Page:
We chatted a bit more – about LST Kanpur days, her mother Poornima whom I had met, and the general state of affairs in the corporate legal world. Not too long because she had a flight to catch to make it to a client meeting in Delhi. I was headed to Bangalore on a later flight and went off to a small food stall that promised hot idlis and sold hockey pucks instead.
In a Land Far Far Away
Between 2012 and 2017 I was outside the country and largely disconnected from the lives of my former students. There were chance encounters, occasional law school alumni reunions and a handful of informal advice sessions on Skype, but for all practical purposes, I was away from ‘my LST community’ for several years.
Under these circumstances, I did not expect to bump into Bandini at Saigon Market near Union Square in Manhattan in the winter of 2014. I was in a queue to get a Tofu Banh Mi when I heard an inquiring “Sachin, Sir?” from behind me. I wasn’t used to hearing that so much now, and actively discouraged former students to use it, but there it was – in another part of the world very far away.
I turned around and saw Bandini. Her hair was cut shorter and there was a mature look about her that had replaced a certain wryness. But it was her. Dressed to fight the bitter American cold.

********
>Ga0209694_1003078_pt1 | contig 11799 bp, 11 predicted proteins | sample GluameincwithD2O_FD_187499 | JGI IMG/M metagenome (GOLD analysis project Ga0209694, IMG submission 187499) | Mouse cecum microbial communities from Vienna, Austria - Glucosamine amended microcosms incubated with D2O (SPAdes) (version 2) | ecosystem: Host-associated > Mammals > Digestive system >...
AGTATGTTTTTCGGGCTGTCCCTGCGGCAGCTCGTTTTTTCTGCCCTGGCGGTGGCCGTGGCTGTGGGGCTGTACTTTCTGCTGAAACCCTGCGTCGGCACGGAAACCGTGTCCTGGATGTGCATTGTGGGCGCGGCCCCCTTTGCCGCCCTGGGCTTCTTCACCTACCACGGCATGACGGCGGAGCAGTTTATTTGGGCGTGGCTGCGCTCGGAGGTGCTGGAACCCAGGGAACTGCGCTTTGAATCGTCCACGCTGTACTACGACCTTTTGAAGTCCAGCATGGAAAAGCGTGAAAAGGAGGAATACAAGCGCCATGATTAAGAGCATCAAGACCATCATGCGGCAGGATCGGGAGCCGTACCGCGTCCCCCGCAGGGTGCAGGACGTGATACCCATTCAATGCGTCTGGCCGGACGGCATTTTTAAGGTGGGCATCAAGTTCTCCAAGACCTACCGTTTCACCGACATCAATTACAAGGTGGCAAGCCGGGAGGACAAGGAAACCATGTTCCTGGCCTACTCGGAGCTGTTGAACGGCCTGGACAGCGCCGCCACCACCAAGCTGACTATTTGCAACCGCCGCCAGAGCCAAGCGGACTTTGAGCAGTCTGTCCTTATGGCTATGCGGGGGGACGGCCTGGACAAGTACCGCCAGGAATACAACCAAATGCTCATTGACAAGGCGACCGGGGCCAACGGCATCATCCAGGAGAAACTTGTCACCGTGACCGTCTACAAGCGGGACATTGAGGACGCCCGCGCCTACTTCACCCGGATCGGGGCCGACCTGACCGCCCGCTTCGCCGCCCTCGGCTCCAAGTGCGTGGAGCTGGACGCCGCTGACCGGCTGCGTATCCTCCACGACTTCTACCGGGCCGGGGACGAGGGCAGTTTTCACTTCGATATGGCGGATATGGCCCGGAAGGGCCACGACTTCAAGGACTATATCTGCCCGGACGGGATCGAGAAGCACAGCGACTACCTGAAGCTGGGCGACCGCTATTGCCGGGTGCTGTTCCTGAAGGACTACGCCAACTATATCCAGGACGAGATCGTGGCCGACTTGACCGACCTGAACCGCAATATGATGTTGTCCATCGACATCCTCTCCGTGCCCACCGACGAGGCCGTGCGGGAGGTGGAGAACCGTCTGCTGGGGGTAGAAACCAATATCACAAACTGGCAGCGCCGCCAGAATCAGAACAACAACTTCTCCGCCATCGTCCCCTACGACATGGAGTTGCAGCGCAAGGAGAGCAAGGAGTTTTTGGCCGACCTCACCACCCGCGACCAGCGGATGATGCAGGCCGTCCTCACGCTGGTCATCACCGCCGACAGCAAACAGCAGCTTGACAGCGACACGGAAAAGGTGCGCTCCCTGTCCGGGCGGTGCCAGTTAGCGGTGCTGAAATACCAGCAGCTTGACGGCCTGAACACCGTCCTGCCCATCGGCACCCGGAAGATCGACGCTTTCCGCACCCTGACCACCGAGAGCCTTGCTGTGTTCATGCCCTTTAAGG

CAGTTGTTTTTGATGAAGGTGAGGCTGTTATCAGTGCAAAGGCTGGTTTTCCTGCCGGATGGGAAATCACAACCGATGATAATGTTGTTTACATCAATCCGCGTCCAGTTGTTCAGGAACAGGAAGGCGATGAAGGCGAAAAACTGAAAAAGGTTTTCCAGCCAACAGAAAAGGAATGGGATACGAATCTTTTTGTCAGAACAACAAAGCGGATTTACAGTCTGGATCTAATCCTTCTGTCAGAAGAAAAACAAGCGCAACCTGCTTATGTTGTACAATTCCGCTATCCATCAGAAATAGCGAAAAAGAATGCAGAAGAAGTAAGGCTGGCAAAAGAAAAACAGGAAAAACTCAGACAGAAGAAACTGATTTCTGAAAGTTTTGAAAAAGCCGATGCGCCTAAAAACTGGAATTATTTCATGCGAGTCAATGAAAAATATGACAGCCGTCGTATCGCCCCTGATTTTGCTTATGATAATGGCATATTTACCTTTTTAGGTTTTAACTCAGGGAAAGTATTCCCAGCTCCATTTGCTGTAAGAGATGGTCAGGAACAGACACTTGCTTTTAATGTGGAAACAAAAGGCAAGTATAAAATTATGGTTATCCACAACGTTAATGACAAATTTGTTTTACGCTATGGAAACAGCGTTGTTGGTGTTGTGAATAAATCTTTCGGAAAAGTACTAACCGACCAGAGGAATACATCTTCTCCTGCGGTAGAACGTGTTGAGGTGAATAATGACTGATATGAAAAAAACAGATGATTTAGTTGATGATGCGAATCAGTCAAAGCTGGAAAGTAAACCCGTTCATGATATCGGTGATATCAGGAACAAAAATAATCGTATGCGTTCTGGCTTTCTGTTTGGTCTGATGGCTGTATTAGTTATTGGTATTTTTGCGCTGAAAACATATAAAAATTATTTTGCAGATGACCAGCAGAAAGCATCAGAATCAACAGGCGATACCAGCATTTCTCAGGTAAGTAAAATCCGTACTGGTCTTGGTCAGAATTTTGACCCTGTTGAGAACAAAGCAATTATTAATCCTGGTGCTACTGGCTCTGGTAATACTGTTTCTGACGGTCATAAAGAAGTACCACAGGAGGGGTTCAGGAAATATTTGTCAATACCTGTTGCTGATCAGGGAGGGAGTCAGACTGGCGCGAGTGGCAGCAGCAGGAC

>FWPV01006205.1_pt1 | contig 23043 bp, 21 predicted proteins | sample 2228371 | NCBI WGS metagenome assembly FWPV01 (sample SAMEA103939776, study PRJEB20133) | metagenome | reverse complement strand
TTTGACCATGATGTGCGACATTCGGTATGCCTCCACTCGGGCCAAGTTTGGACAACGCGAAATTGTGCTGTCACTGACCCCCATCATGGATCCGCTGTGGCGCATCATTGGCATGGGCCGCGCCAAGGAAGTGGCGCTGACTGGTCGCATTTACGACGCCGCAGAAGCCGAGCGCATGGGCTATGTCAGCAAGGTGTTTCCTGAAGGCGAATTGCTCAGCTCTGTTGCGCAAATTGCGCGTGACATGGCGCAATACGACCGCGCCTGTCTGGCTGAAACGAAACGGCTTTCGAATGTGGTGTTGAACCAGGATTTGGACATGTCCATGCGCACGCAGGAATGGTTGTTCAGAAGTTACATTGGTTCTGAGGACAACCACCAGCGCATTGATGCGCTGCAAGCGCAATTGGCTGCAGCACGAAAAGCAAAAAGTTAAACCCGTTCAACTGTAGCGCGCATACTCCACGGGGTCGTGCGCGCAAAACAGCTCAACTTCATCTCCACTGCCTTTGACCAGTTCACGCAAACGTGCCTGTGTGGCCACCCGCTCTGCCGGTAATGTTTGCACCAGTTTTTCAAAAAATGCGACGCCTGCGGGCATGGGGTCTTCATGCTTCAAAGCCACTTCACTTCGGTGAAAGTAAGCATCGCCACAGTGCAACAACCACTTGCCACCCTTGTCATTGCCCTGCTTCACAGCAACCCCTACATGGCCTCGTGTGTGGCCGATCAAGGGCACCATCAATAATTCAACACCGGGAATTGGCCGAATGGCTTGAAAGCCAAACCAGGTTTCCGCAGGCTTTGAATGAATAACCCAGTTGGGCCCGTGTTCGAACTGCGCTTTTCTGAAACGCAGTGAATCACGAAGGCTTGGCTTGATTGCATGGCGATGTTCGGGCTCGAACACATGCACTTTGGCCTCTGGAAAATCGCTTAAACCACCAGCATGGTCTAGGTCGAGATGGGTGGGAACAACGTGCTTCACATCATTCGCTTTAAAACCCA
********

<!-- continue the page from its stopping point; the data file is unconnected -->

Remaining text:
“Oh my god! How are you Bandini?”
“I’m good, Sir! And you?”
“Are you visiting? Or do you live here?”
“I have been here for a few months working on a long and painful deal with Dresnan Kopes (leading law firm, name changed) on the other side.”
“Ah! So I hear from friends that you’re on the partner track at Bikrambhai?”
“Yeah, I’m doing good. But you know.”
“I know what?”
“Well, you know…”
Maybe I knew. But getting a Banh Mi at Saigon Market takes 5 mins tops and I had to head to a cousins place. I wanted to pause and talk to Bandini, learn more about her law school life at NUJS, about whether the 6 years post-law school had been good to her, but I just gave her a hug, asked her to stay in touch, and left.
The Rise of DataGirl
Last month I was invited to give a talk at a data solutions conference. Given that Agami’s Data for Justice Challenge had just launched, the organizers felt that I could shed light on the data-driven revolution waiting to happen in law and justice by pointing to innovations in this space.